In Krivokapic v. Josephe Boss, the Quebec Court of Appeal affirmed the invalidity of a capable testator’s Will that was procured through undue influence.
The testator, Valentin Boss, was an accomplished professor and author during his career. The testator was married for 22 years, and had one daughter, Sylvia Katerine Josephe Boss (“Sylvia”). The testator was divorced in 1989. The testator began a relationship with Milica Krivokapic (“Milica”) in 1989, and they married in 2007.
Also in 2007, the testator was diagnosed with prostate cancer, which was treated over the next eight years. In November 2010, the testator made a Will leaving his estate to Milica unless she predeceased him or died within 30 days of his death, in which case, the residue of the estate was to be held in trust for Sylvia. The testator had no prior Will.
The testator died on November 29, 2015. He was survived by both Sylvia and Milica. In June 2018, Sylvia commenced proceedings in the Superior Court of Quebec to have the Will declared null and void on two grounds: (1) that the testator lacked the required mental capacity; and (2) that Milica had unduly influenced the testator. Milica filed a cross-demand for libel and defamation.
During the 10-day trial, much of the evidence focused on the conflicting evidence of Sylvia and Milica as to their relationship with the testator. Milica claimed that Sylvia suffered from mental health issues and was a turbulent influence in the testator’s life, to the point where her presence was harmful as his illness progressed. Milica alleged that Sylvia was estranged from the testator.
Sylvia denied the estrangement, and alleged that Milica, while caring for the testator during his illness, was manipulative and controlling, and isolated the testator from friends and family in the years before his death.
At trial, the Judge found the testator was mentally competent to execute the Will, but agreed that Milica unduly influenced the testator such that the Will was invalid. Milica appealed.
In reviewing the applicable legal principles, the Court of Appeal confirmed that there is nothing improper in attempting to influence a person in making a Will. However, when the testator has been subjected to undue influence, such that the testator is caused to make Will he would not otherwise have made, the will can be annulled. The burden of proof lies with the party alleging undue influence, which is often made by presumption, since the person exerting undue influence will rarely do so in the open, and the person subjected to the undue influence is not available to testify.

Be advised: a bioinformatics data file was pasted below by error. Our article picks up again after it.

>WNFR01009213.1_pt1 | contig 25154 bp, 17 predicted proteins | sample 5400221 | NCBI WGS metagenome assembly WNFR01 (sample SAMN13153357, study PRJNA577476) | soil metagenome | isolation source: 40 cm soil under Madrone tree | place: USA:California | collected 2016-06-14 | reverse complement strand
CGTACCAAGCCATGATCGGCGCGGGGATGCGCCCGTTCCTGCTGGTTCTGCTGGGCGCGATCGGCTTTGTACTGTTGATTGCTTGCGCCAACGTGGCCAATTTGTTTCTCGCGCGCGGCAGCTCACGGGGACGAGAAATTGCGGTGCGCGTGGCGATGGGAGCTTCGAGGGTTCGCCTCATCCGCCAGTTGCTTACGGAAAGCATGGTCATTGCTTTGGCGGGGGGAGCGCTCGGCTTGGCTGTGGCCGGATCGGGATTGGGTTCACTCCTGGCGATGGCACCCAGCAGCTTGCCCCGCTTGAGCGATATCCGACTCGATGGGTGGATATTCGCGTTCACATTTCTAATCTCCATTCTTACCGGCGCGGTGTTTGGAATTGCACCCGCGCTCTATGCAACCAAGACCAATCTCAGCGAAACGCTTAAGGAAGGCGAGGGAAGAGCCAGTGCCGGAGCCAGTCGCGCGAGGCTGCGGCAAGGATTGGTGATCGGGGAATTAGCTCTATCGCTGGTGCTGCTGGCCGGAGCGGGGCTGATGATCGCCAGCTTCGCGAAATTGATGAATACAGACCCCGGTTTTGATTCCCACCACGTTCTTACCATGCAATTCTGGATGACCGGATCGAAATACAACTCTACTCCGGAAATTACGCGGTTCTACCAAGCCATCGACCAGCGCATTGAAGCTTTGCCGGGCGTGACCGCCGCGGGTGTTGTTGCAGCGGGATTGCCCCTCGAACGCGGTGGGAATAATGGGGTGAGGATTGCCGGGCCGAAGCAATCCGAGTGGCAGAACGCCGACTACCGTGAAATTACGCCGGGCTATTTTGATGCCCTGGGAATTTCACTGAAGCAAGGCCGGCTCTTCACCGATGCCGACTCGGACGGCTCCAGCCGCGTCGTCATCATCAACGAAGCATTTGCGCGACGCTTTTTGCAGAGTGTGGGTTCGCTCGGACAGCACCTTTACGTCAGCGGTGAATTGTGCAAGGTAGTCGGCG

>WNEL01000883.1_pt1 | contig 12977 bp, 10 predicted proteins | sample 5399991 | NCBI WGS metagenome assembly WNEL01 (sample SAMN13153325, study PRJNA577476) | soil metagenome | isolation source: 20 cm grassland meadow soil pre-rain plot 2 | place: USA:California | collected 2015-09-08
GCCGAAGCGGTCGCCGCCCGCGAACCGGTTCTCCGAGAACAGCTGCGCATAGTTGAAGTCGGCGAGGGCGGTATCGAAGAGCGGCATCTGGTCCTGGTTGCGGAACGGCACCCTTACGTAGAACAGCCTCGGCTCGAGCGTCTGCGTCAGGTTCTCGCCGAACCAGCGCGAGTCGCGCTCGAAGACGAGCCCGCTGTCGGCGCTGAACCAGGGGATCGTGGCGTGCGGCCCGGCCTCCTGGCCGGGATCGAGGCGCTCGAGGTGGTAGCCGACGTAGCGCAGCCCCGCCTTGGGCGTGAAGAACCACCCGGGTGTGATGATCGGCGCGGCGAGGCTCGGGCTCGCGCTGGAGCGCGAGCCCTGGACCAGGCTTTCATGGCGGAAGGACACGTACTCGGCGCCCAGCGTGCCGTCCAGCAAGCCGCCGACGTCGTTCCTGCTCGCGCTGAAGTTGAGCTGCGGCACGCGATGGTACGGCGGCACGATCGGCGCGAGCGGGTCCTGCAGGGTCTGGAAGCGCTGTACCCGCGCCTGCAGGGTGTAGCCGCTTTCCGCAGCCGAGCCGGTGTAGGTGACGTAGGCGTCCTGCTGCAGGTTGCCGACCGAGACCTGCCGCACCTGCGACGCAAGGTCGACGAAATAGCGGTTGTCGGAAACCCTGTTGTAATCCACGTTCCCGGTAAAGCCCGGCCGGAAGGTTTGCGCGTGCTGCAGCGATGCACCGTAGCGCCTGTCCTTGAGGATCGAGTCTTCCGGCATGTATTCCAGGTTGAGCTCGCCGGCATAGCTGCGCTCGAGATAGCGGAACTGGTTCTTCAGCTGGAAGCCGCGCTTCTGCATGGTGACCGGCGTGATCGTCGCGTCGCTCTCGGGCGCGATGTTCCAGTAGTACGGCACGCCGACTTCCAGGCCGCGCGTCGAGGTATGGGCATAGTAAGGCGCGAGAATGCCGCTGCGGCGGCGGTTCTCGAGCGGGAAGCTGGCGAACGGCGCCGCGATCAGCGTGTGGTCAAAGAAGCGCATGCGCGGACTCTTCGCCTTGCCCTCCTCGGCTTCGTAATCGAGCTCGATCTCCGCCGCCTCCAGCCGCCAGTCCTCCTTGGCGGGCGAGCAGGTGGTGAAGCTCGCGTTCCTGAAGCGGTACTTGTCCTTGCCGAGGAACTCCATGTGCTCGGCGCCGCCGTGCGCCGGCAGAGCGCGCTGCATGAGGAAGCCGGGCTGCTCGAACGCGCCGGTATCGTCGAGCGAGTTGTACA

The Court of Appeal was not convinced that the Judge made any palpable or overriding errors in his analysis. The central focus of the Judge’s analysis was determining if Sylvia had met her burden to establish undue influence, including the question of why she had been excluded from the Will, which was an appropriate enquiry. The fact that the Judge assumed the testator would not have excluded Sylvia from the Will unless there had been a falling out or evidence of cruelty did not indicate that the Judge had formed some sort of bias.
The Judge’s conclusions that Sylvia had met her burden were based on a thorough analysis of the evidence, in particular: (a) there was no explanation or communication from the testator explaining why he would disinherit Sylvia; (b) Milica strongly disliked Sylvia and felt she did not deserve an inheritance; (c) Milica felt that she, as the devoted wife, deserved a major inheritance; (d) although the testator was capable to making a Will, there was some evidence of cognitive diminution by November 2020; (e) the testator was physically and morally dependant on Milica by the time he made the Will; (f) Milica was the testator’s gatekeeper for all social contact; and (g) Milica exercised control over her husband’s written communications.
On the subject of the burden of proof, the Judge’s conclusions were based on his analysis of the entirety of the evidence and not the examination of individual facts in isolation, and he found that collectively, they gave rise to a finding of undue influence.
As for the Judge’s evaluation of the medical evidence and his conclusion that the testator was susceptible of being unduly influenced, the Judge did not err. The testator was diagnosed with Lewy body disease in 2011, after the Will was signed, and there was evidence to suggest that this condition had affected his cognitive function prior to that.
The Court of Appeal found that Milica’s right to a fair trial was not breached, as the Judge did not cut short her right to examine, never refused a request for additional time, and did his best to efficiently manage Court time.
The appeal was therefore dismissed.
This case provides a rare example of undue influence being established where the testator remained capable, although cognitively diminished, and shows that a capable testator’s dependence on, and isolation by the undue influencer, and the undue influencer’s personal feelings of entitlement to an inheritance, may sway a Court to invalidate a Will.